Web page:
Daylight Savings Time

Barry Margolin barmar at mit-eddie.UUCP
Fri Dec 6 18:11:25 AEST 1985

In article <1679 at hammer.UUCP> seifert at hammer.UUCP (Snoopy) writes:
>In article <1727 at uw-beaver> golde at uw-beaver.UUCP (Helmut golde) writes:
>> I am unclear as to why *any* application program would ever want to know
>> whether daylight savings time is in effect or not.
>Example: date(1) needs to know.  Typical output from date:
>Mon Dec  2 14:30:03 PST 1985
>		     ^^^
>Date needs to know if it is dst or not for printing out the date,
>and also for setting the date, since it has to convert the
>time given by root from local time to GMT before calling

All that is required in order to do this is the name of the current
time zone and the difference between it and GMT.  The system doesn't
need to know the special relationship between PST and PDT; as far as it
need be concerned these are just arbitrary names for GMT-8hours and
GMT-7hours (or maybe it is vice-versa).  The above comments are based on
a Unix bias.

On Multics, the date/time conversion software includes a table listing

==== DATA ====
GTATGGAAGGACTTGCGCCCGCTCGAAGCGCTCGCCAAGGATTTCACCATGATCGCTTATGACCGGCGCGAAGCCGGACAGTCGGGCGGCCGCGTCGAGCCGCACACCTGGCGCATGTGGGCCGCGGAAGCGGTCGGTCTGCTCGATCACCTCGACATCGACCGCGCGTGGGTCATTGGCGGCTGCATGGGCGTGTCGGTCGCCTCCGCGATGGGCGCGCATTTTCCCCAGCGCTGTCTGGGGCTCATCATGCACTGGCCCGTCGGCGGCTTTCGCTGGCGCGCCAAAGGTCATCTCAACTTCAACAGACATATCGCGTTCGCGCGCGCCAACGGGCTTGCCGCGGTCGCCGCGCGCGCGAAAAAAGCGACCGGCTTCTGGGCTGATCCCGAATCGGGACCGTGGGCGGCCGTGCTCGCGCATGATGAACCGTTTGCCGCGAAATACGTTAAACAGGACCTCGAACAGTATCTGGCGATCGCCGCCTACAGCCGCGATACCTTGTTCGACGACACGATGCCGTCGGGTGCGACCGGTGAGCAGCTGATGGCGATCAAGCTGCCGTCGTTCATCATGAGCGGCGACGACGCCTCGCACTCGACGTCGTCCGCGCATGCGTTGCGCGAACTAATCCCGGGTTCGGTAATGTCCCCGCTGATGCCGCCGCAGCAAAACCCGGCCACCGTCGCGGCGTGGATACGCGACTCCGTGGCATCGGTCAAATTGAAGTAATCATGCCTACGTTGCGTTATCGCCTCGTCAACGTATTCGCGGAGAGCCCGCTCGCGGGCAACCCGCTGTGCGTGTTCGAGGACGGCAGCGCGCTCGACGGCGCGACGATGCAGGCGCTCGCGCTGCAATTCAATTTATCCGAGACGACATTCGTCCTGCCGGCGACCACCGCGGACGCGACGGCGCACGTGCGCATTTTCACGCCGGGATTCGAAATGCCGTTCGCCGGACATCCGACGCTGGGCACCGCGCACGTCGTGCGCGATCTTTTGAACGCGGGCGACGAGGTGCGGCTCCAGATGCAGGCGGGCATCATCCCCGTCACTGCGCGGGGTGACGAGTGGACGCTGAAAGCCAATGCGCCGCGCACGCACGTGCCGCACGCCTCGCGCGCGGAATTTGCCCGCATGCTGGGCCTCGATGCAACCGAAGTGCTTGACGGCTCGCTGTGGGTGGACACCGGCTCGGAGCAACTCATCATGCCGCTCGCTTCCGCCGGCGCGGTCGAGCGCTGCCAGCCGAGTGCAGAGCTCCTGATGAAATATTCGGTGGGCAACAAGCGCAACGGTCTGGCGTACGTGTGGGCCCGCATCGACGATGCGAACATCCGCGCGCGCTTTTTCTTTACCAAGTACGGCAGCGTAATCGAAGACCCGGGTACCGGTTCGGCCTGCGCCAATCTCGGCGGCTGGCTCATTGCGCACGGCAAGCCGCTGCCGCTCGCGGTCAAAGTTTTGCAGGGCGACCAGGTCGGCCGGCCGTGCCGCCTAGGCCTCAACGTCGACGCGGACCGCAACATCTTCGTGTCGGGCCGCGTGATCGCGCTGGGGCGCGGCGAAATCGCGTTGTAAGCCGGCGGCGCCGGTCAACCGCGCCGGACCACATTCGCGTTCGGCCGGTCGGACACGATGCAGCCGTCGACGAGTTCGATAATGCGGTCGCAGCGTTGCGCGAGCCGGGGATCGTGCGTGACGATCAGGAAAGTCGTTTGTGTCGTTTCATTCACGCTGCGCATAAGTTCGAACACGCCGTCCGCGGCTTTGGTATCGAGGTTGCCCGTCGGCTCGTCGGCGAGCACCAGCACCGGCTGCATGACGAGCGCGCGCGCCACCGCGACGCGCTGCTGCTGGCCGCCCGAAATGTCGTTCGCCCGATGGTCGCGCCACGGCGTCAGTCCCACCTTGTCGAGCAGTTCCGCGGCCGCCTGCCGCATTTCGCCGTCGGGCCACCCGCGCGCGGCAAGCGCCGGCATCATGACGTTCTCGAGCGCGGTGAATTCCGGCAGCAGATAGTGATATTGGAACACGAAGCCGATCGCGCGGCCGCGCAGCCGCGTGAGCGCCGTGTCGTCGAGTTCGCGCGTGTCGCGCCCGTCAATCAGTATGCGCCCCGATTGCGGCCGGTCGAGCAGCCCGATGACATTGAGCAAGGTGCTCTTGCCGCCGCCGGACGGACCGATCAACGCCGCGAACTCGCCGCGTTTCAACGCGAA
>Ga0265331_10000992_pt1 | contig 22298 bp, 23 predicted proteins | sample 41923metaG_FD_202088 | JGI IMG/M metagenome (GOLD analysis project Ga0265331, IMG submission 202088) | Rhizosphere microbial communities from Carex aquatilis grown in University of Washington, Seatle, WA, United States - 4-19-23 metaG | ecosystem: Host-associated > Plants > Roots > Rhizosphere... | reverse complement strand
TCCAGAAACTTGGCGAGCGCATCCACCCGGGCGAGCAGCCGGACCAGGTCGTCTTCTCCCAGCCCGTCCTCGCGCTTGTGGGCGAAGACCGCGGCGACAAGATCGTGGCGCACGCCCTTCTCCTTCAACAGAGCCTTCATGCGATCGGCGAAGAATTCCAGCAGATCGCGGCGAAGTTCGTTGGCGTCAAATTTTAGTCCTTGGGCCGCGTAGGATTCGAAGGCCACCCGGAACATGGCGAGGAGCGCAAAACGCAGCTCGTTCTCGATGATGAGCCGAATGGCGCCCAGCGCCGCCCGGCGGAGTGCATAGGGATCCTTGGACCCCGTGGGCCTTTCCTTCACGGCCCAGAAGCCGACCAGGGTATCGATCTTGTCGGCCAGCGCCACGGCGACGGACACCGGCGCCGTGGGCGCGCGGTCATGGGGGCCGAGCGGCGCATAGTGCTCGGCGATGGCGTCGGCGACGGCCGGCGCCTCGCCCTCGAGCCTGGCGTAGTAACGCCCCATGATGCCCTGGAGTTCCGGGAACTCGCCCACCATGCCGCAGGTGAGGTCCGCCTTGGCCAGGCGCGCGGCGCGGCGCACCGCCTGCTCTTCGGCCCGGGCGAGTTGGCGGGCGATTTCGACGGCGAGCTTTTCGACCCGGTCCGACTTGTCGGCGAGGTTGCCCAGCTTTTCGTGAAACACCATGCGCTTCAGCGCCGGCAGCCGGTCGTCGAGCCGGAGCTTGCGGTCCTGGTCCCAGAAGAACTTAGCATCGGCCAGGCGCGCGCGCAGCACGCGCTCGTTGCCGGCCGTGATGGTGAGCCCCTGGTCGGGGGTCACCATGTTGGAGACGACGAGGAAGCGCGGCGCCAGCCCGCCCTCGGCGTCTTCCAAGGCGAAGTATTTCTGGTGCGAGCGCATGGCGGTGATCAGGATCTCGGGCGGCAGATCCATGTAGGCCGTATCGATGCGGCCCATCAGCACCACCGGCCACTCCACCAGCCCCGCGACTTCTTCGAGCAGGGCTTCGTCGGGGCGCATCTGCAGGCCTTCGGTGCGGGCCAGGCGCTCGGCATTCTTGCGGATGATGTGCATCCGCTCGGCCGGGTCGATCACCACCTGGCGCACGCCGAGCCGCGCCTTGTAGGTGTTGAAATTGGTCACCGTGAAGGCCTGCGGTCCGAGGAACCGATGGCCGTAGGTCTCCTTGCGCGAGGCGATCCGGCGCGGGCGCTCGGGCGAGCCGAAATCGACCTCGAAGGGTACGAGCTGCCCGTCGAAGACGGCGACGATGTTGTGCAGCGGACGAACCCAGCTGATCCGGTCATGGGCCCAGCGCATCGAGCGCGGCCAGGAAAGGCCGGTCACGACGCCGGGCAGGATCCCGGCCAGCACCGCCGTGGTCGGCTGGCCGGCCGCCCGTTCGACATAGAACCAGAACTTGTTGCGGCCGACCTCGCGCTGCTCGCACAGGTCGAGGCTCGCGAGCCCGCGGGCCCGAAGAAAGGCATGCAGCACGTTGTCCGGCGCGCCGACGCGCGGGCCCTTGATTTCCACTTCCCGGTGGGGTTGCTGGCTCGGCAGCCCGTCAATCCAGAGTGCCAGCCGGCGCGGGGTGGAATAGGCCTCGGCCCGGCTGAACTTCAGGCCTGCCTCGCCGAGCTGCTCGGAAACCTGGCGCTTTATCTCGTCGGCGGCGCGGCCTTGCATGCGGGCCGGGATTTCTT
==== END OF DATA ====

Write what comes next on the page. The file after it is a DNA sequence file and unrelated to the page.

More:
many of the world's time zone names (in several languages, no less),
along with the corresponding difference from GMT.  The site can specify
any of the zones as the system default, and a user can choose any as his
default for the login session.  When entering times, one may specify a
time zone explicitly, and when printing out times one can ask that it be
printed out in any recognized time zone.  No special understanding of
Daylight Savings Time exists -- the system administrators merely change
the default time zone twice a year (if necessary -- our primary exposure
system is in Arizona, which doesn't use DST).  Many of our customers are
outside the US, so hardcoding our DST rules would have been a nightmare.
    Barry Margolin
    ARPA: barmar at MIT-Multics
    UUCP: ..!genrad!mit-eddie!barmar

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